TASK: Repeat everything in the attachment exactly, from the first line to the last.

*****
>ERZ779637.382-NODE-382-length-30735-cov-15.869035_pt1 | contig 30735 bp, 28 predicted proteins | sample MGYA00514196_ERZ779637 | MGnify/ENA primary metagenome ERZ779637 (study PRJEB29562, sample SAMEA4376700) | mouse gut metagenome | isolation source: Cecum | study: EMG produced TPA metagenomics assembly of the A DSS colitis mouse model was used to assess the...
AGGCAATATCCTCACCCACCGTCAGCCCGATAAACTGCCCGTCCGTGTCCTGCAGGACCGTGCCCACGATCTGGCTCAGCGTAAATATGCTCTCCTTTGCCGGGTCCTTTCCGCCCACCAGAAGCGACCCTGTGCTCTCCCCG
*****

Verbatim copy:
>ERZ779637.382-NODE-382-length-30735-cov-15.869035_pt1 | contig 30735 bp, 28 predicted proteins | sample MGYA00514196_ERZ779637 | MGnify/ENA primary metagenome ERZ779637 (study PRJEB29562, sample SAMEA4376700) | mouse gut metagenome | isolation source: Cecum | study: EMG produced TPA metagenomics assembly of the A DSS colitis mouse model was used to assess the...
AGGCAATATCCTCACCCACCGTCAGCCCGATAAACTGCCCGTCCGTGTCCTGCAGGACCGTGCCCACGATCTGGCTCAGCGTAAATATGCTCTCCTTTGCCGGGTCCTTTCCGCCCACCAGAAGCGACCCTGTGCTCTCCCCG